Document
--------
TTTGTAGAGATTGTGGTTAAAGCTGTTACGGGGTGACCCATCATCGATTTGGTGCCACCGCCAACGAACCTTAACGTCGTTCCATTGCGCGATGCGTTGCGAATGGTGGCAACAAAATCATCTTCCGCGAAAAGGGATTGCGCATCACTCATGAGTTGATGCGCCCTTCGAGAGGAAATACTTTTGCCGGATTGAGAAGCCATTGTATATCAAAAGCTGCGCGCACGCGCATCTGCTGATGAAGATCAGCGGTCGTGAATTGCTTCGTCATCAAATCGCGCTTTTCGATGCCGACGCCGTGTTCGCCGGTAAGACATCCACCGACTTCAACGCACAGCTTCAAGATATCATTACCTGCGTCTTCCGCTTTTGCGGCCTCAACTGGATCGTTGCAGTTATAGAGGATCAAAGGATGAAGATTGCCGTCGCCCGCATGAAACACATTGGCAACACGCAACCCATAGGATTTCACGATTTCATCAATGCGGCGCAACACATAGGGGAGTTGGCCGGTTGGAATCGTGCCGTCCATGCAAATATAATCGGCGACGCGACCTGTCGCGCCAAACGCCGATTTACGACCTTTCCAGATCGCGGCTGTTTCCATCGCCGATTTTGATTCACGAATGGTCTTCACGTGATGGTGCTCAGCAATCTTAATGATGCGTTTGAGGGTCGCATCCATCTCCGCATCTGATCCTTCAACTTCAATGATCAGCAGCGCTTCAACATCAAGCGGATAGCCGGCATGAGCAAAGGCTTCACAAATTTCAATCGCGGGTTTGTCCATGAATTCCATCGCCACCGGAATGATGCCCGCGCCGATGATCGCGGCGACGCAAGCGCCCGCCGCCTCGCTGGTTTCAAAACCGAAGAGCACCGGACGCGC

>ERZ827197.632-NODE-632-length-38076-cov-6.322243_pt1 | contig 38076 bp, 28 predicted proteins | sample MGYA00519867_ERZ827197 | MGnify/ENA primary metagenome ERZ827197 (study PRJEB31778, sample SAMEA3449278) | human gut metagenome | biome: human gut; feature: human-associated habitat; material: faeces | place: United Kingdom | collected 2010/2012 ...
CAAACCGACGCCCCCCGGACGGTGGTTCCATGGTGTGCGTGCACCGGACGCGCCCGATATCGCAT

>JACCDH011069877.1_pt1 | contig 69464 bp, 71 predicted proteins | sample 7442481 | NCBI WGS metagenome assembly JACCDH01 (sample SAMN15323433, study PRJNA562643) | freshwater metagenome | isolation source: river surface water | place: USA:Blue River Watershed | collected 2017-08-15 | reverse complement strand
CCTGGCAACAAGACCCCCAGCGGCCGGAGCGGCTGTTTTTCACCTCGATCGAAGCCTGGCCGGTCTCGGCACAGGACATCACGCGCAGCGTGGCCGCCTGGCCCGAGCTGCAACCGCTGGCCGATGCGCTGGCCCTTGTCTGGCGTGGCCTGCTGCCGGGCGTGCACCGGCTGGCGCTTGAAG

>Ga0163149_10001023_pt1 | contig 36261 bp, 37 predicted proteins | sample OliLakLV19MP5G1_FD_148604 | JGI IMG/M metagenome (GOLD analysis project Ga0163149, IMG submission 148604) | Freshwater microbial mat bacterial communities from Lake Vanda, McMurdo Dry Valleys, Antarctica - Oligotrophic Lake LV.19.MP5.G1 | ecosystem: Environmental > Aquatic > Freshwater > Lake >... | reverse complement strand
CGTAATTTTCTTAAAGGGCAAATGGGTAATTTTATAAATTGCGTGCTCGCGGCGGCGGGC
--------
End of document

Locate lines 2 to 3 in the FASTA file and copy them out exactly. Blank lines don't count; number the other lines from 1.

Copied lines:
>ERZ827197.632-NODE-632-length-38076-cov-6.322243_pt1 | contig 38076 bp, 28 predicted proteins | sample MGYA00519867_ERZ827197 | MGnify/ENA primary metagenome ERZ827197 (study PRJEB31778, sample SAMEA3449278) | human gut metagenome | biome: human gut; feature: human-associated habitat; material: faeces | place: United Kingdom | collected 2010/2012 ...
CAAACCGACGCCCCCCGGACGGTGGTTCCATGGTGTGCGTGCACCGGACGCGCCCGATATCGCAT